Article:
• the Lord Chancellor's "Nightmare song", "When you're lying awake" in Act 2 of Iolanthe (1882);
  • the Sorcerer's song, "My Name is John Wellington Wells" in Act 1 of The Sorcerer (1877);
  • the trio "My eyes are fully open to my awful situation" in Act 2 of Ruddigore (1887), which contains the lines "This particularly rapid, unintelligible patter/ Isn't generally heard, and if it is, it doesn't matter"; and
  • the Colonel's song "If you want a receipt for that popular mystery" in Act 1 of Patience (1881).

Some numbers in the Gilbert and Sullivan canon are classified as patter songs by aficionados, although they may not contain all of the attributes listed in the definition above. These are often songs telling how the character rose to an undeserved distinguished position, or they may contain a catalogue or list.[4] A similar example is found in the middle section, starting “È questo l'odontalgico”, of Doctor Dulcamara's "Udite, Udite, o rustici" in Act 1 of Donizetti's L'elisir d'amore (1832), a work that Gilbert had burlesqued early in his career in Dulcamara, or the Little Duck and the Great Quack. This was not intended to be sung at great speed and is thus more of a precursor of, for example, "When I, good friends, was called to the bar" (Trial by Jury) or "As some day it may happen" (The Mikado), than are the examples of the "rapid-fire" patter above. Most of the Gilbert and Sullivan patter songs are solos for the principal comedian in the cast, and were originally performed by George Grossmith.[4] Anna Russell's "How to write your own Gilbert and Sullivan Opera" contains an affectionate parody of a Gilbert and Sullivan patter song.[13]

Later patter songs[edit]

Apart from Gilbert and Sullivan tunes set to different words, such as Tom Lehrer's listing of the chemical elements to the tune of the Major General's Song, later patter songs can be found in early twentieth-century operettas, such as Edward German's Merrie England and in a number of musicals. Later examples include "Tchaikovsky (and Other Russians)" in Ira Gershwin and Kurt Weill's Lady in the Dark and "Getting Married Today" in Stephen Sondheim's Company.[5] Another of many examples from musical theatre is Professor Harold Hill's song in The Music Man, "Ya Got Trouble".[14]

See also[edit]

Notes[edit]

  1. ^ Crowther, Andrew. The Life of W. S. Gilbert, The Gilbert and Sullivan Archive, accessed April 15, 2014.
  2. ^ a b c d "Patter song", Grove Music Online, Oxford University Press, accessed 2 May 2014 (subscription required).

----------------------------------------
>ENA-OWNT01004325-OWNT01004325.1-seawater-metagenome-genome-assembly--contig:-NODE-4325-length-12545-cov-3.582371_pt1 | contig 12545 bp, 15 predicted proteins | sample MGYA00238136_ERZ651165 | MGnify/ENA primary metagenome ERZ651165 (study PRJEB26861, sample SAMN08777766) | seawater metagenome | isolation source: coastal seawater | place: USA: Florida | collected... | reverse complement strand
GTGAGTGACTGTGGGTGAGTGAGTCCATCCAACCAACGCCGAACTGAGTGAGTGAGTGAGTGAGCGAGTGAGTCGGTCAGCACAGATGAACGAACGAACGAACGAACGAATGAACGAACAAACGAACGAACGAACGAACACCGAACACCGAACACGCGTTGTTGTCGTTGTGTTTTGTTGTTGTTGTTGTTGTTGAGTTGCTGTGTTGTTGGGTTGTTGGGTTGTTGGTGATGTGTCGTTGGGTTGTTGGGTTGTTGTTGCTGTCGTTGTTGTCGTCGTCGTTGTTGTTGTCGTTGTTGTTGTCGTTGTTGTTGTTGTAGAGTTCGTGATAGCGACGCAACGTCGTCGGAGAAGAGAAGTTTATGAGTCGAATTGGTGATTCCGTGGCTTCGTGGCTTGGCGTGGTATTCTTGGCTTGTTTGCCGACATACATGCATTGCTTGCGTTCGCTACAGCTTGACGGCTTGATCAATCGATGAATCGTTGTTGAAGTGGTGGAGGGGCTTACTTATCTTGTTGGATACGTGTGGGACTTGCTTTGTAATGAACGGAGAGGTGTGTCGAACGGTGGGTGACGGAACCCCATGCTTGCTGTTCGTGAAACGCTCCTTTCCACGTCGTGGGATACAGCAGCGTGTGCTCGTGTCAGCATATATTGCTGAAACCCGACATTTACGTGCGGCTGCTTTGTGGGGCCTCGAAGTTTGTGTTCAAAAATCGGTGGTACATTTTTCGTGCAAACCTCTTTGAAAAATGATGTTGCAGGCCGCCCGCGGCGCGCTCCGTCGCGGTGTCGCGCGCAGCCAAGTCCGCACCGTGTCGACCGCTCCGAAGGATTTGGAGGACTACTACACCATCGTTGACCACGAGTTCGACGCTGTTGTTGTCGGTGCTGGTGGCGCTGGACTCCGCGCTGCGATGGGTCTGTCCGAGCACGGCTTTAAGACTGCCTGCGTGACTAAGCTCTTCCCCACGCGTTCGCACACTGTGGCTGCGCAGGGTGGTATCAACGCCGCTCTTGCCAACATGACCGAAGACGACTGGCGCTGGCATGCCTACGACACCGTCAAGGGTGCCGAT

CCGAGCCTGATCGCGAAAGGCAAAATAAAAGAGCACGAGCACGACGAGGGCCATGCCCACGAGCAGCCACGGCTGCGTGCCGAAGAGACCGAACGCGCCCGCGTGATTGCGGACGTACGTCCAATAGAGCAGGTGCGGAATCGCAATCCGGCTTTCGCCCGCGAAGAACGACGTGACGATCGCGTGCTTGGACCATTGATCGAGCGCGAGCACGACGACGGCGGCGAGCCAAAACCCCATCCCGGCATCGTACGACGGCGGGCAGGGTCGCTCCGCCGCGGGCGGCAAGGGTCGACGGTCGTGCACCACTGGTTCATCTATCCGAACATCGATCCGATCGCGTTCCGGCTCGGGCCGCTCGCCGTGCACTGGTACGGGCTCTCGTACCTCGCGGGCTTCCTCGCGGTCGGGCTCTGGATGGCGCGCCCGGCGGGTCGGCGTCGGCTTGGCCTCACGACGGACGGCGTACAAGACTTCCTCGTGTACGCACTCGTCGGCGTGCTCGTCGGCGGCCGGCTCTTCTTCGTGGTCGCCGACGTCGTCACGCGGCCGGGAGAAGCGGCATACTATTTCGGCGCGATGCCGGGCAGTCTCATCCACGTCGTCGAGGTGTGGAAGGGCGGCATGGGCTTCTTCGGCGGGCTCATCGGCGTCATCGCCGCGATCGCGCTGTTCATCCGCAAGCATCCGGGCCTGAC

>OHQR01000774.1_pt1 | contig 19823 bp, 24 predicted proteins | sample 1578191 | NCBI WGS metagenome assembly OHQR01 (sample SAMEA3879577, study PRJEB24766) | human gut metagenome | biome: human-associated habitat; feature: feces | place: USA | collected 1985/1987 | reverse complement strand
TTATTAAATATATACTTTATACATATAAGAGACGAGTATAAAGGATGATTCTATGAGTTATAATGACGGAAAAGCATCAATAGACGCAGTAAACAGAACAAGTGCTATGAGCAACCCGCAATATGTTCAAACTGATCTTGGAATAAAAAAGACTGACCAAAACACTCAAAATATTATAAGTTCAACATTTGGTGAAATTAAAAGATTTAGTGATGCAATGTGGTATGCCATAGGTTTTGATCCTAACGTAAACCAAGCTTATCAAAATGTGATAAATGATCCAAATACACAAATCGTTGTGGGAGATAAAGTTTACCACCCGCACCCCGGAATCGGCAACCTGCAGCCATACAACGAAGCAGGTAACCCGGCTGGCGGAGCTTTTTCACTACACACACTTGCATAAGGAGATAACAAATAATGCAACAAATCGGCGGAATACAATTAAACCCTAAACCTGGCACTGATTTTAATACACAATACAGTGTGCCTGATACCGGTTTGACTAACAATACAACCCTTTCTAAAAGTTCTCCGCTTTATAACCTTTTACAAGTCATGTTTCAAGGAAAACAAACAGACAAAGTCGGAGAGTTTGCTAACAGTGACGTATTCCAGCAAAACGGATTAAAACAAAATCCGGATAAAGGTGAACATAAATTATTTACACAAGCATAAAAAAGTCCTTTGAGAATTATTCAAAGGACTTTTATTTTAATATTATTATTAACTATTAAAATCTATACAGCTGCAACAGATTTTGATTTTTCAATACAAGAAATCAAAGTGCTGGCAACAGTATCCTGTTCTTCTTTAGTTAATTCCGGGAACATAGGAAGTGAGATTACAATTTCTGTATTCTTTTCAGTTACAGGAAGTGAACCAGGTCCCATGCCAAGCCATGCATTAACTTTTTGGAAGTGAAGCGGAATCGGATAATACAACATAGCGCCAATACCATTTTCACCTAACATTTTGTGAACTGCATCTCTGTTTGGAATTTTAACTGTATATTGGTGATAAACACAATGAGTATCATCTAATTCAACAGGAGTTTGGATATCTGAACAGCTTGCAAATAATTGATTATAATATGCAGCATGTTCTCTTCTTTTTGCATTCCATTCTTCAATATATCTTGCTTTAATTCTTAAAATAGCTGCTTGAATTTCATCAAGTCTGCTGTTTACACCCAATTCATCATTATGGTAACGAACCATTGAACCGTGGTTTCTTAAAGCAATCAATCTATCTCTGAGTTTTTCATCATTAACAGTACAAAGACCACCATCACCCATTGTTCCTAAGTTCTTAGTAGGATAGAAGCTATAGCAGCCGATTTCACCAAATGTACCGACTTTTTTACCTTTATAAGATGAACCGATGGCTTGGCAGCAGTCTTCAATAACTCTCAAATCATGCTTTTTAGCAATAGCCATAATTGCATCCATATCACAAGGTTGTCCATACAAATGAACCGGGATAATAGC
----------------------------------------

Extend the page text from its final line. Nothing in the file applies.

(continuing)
3. ^ a b c "Patter song", OnMusic Dictionary, Connect For Education, Inc, accessed 2 May 2014
  4. ^ a b c d e Fiss, Chapter 7
  5. ^ a b "Albert Bergeret's NYGASP keeps Gilbert and Sullivan comic operas pattering on", The Washington Post, 25 October 2013
  6. ^ MacDowell, p. 27
  7. ^ Dobbins, Frank. "Lys, F. de", Grove Music Online, Oxford University Press, accessed 2 May 2014 (subscription required)
  8. ^ Lazarevich, Gordana, and Helmut Hucke. "Serva padrona, La", The Grove Book of Operas, Oxford University Press, 2006, accessed 2 May 2014 (subscription required)
  9. ^ Balthazar, p. 281
  10. ^ Hughes, p. 79
  11. ^ Stedman, p. 62
  12. ^ Shaw, p. 492
  13. ^ Shepherd, Marc. Review and analysis of Russell's G&S parody, the Gilbert and Sullivan Discography.
  14. ^ Fortner, Jason. "Pitter-Patter", Broadway Cafe Society, November 2006, accessed 2 May 2014

References[edit]

  • Balthazar, Scott Leslie (2013). "Patter Song". Historical Dictionary of Opera. Historical dictionaries of literature and the arts. Lanham, US: Scarecrow Press. ISBN 0810879433. 
  • Fiss, Laura Kasson (2009). "Chapter 7: This Particularly Rapid Unintelligible Patter: patter songs and the word-music relationship". In Eden, David; Saremba, Meinhard. The Cambridge Companion to Gilbert and Sullivan. Cambridge: Cambridge University Press. ISBN 1139828479. 
  • Hughes, Gervase (1959). The Music of Sir Arthur Sullivan. London: Macmillan. OCLC 500626743. 
  • MacDowell, Douglas (ed) (1978). Aristophanes: The Wasps. Oxford: Oxford University Press. ISBN 0198141823. 
  • Shaw, Bernard (1981). Laurence, Dan H, ed. Shaw's Music: The Complete Musical Criticism of Bernard Shaw, Volume 2. London: Max Reinhardt. ISBN 0370312716. 
  • Stedman, Jane W (1996). W. S. Gilbert, A Classic Victorian & His Theatre. Oxford University Press. ISBN 0198161743. 

External links[edit]